Speaking at iapp's privacy umbrella of Cloud computing conference in Sydney, Timothy Pilgrim said while many have claimed Cloud computing poses a threat to privacy, there is seldom a focus on the benefits of the technology.
"It's commonly accepted that Cloud computing has the potential to be privacy disabling and not privacy enabling," Pilgrim said. "Many of the privacy issues identified around Cloud computing already exist, however the challenge lies around how best to mitigate them."
One of the challenges Pilgrim outlined included the complex nature of data that reaches far beyond Australian borders.
"Forcing privacy in an international context has always been complex," he said. "Local regulation and enforcement bodies may find it difficult to establish boundaries especially when their citizens are involved." Pilgrim said collaboration between the federal government, vendors and the wider community may help to stay one step ahead of any potential security threats associated with virtualisation.
"There are some significant changes coming up in the Privacy Act and there is an opportunity for everyone to get involved in changes," he said. "Some of the advantages that Cloud computing offers...are also very attractive to government agencies as well as the private sector."
While Pilgrim echoed industry concerns that Cloud computing poses control issues for IT mangers, he said there is a shift towards storage at a local level.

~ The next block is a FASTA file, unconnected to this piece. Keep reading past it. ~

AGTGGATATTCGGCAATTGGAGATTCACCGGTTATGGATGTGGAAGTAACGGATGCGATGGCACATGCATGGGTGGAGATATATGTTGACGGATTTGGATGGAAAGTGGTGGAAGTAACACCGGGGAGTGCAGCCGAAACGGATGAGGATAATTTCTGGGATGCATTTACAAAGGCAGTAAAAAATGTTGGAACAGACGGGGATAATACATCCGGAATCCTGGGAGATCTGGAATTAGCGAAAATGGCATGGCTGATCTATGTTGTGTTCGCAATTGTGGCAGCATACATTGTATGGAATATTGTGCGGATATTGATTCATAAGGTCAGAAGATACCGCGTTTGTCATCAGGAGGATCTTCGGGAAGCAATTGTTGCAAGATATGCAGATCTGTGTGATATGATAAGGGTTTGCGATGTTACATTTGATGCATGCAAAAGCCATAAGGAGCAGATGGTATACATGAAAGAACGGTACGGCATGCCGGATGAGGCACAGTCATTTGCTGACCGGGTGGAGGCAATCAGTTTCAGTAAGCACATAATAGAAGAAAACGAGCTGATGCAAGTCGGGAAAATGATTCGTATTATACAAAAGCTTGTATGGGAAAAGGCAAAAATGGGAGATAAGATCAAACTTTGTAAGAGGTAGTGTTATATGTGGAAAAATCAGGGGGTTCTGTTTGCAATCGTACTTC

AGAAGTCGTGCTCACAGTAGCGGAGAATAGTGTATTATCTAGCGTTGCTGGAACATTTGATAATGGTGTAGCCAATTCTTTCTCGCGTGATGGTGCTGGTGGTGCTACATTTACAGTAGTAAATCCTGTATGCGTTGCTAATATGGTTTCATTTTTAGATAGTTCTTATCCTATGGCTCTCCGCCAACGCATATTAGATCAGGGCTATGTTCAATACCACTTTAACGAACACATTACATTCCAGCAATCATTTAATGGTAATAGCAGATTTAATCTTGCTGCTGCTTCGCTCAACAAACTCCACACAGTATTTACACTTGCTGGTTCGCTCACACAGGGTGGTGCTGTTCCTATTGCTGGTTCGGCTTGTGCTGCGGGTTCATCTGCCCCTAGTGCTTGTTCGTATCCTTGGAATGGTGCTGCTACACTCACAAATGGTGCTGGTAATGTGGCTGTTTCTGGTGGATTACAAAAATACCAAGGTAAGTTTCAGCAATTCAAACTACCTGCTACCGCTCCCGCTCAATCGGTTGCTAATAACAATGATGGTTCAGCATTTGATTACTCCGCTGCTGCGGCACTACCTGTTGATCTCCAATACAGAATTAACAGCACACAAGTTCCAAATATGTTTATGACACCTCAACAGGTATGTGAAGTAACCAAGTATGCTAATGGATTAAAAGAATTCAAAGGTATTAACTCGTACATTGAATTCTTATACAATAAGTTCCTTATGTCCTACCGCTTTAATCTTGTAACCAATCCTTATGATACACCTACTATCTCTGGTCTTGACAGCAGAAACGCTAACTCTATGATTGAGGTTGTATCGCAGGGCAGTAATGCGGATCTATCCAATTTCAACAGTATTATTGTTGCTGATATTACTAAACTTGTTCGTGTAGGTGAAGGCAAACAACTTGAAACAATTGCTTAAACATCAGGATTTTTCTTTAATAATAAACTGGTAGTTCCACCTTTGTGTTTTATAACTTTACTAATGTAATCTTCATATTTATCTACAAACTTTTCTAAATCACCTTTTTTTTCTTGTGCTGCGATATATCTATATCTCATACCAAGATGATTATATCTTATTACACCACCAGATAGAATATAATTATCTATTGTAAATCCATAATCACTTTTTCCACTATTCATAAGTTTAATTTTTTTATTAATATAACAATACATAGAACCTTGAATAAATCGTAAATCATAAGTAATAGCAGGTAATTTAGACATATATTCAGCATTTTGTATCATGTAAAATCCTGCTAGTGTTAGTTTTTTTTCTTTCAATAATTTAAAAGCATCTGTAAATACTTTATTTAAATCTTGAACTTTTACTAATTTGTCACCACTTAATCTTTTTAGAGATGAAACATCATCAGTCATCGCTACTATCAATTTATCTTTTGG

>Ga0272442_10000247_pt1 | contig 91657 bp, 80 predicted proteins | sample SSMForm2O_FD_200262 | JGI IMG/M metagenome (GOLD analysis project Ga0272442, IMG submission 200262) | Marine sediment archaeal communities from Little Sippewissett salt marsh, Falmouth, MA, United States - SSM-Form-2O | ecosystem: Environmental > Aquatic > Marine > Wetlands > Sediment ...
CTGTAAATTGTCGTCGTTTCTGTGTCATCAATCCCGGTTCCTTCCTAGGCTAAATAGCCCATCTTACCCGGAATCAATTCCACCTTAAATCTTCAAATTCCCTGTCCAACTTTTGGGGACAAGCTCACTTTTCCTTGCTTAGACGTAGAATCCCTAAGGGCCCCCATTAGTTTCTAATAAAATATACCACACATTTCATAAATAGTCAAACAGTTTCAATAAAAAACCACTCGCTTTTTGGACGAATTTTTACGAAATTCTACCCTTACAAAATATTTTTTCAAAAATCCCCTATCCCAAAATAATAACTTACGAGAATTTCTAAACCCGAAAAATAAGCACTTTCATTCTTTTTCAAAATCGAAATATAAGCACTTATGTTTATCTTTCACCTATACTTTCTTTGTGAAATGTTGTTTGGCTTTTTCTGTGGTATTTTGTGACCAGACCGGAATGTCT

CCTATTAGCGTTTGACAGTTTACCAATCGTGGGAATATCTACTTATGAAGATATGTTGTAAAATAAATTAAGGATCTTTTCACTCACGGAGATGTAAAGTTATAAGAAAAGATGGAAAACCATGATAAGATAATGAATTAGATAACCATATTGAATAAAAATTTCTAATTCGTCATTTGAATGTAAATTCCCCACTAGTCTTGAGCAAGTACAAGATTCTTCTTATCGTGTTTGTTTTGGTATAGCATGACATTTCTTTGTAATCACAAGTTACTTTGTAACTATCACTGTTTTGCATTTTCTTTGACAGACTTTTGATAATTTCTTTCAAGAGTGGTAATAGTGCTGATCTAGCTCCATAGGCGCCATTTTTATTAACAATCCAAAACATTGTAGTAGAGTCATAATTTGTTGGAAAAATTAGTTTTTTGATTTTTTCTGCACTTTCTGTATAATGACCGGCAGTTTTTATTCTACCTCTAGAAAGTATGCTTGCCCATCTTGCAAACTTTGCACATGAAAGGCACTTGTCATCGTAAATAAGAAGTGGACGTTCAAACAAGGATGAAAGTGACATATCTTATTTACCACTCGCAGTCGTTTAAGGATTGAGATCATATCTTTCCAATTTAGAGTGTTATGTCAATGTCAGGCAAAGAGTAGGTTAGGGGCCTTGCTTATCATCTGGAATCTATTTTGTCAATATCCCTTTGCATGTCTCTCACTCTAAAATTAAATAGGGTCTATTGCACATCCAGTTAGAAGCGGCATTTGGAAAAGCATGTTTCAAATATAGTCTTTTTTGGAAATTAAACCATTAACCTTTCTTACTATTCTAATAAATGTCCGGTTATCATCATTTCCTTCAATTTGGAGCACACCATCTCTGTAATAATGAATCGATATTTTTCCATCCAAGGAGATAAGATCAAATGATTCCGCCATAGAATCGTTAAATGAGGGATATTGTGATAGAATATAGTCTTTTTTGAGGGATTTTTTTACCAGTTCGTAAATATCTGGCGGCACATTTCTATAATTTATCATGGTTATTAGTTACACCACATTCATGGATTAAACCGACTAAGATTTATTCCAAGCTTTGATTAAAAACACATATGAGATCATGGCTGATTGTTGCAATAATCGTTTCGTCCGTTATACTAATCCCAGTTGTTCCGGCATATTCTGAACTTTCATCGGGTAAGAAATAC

"Moving data into the Cloud often means it will be stored and processed outside of Australia," he said. "...We have, [however], seen private community Clouds with facilities located in one physical location [emerge]." Pilgrim said IT managers and government departments alike should take a closer look at contracts entered into with Cloud providers.
"Content of contracts is becoming more important to ensure the accountability becomes more talked about," he said. "That's going to be a key focus for our organisation."
Accountability was important to the development of the Cloud computing industry in Australia.
"When it comes to using it for handling customer information it's essential that business comply with the privacy act at the minimum," Pilgrim said. "Get privacy right from the start so that customers can benefit from the technology you have to offer."
The Commissioner last month told a Senate inquiry that any talks about a data retention regime from organisations or government needed to be consistent and accountable to stakeholders.
This story, "Cloud can enhance privacy, says Australian Privacy Commissioner" was originally published by Computerworld Australia.